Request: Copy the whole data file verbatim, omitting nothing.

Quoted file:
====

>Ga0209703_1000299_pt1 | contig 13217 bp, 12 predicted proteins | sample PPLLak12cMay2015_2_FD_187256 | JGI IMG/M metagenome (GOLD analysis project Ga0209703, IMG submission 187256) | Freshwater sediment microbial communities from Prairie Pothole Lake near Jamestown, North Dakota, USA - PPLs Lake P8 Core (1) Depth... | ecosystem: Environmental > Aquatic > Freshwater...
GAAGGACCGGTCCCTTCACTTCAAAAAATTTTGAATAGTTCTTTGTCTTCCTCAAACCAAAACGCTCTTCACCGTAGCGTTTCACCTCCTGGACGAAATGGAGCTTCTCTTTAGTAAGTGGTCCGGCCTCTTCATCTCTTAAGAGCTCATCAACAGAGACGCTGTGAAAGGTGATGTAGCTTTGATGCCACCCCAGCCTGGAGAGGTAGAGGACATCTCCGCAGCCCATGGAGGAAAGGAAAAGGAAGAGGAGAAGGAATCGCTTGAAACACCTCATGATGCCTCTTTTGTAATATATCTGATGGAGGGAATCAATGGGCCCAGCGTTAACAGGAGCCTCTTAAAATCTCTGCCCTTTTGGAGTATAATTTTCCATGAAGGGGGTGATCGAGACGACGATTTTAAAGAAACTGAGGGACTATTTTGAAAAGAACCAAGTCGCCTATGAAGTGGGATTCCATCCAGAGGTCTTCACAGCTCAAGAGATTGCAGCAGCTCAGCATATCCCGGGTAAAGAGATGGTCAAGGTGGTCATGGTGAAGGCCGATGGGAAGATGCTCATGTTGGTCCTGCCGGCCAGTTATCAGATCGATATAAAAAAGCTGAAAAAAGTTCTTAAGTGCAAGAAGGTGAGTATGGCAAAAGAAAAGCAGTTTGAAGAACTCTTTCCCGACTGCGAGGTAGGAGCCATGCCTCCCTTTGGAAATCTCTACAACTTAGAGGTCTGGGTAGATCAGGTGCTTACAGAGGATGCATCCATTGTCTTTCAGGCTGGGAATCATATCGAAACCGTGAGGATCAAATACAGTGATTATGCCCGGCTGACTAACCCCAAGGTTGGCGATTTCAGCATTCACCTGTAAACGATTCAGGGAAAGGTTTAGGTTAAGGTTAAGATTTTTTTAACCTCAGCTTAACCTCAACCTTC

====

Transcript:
>Ga0209703_1000299_pt1 | contig 13217 bp, 12 predicted proteins | sample PPLLak12cMay2015_2_FD_187256 | JGI IMG/M metagenome (GOLD analysis project Ga0209703, IMG submission 187256) | Freshwater sediment microbial communities from Prairie Pothole Lake near Jamestown, North Dakota, USA - PPLs Lake P8 Core (1) Depth... | ecosystem: Environmental > Aquatic > Freshwater...
GAAGGACCGGTCCCTTCACTTCAAAAAATTTTGAATAGTTCTTTGTCTTCCTCAAACCAAAACGCTCTTCACCGTAGCGTTTCACCTCCTGGACGAAATGGAGCTTCTCTTTAGTAAGTGGTCCGGCCTCTTCATCTCTTAAGAGCTCATCAACAGAGACGCTGTGAAAGGTGATGTAGCTTTGATGCCACCCCAGCCTGGAGAGGTAGAGGACATCTCCGCAGCCCATGGAGGAAAGGAAAAGGAAGAGGAGAAGGAATCGCTTGAAACACCTCATGATGCCTCTTTTGTAATATATCTGATGGAGGGAATCAATGGGCCCAGCGTTAACAGGAGCCTCTTAAAATCTCTGCCCTTTTGGAGTATAATTTTCCATGAAGGGGGTGATCGAGACGACGATTTTAAAGAAACTGAGGGACTATTTTGAAAAGAACCAAGTCGCCTATGAAGTGGGATTCCATCCAGAGGTCTTCACAGCTCAAGAGATTGCAGCAGCTCAGCATATCCCGGGTAAAGAGATGGTCAAGGTGGTCATGGTGAAGGCCGATGGGAAGATGCTCATGTTGGTCCTGCCGGCCAGTTATCAGATCGATATAAAAAAGCTGAAAAAAGTTCTTAAGTGCAAGAAGGTGAGTATGGCAAAAGAAAAGCAGTTTGAAGAACTCTTTCCCGACTGCGAGGTAGGAGCCATGCCTCCCTTTGGAAATCTCTACAACTTAGAGGTCTGGGTAGATCAGGTGCTTACAGAGGATGCATCCATTGTCTTTCAGGCTGGGAATCATATCGAAACCGTGAGGATCAAATACAGTGATTATGCCCGGCTGACTAACCCCAAGGTTGGCGATTTCAGCATTCACCTGTAAACGATTCAGGGAAAGGTTTAGGTTAAGGTTAAGATTTTTTTAACCTCAGCTTAACCTCAACCTTC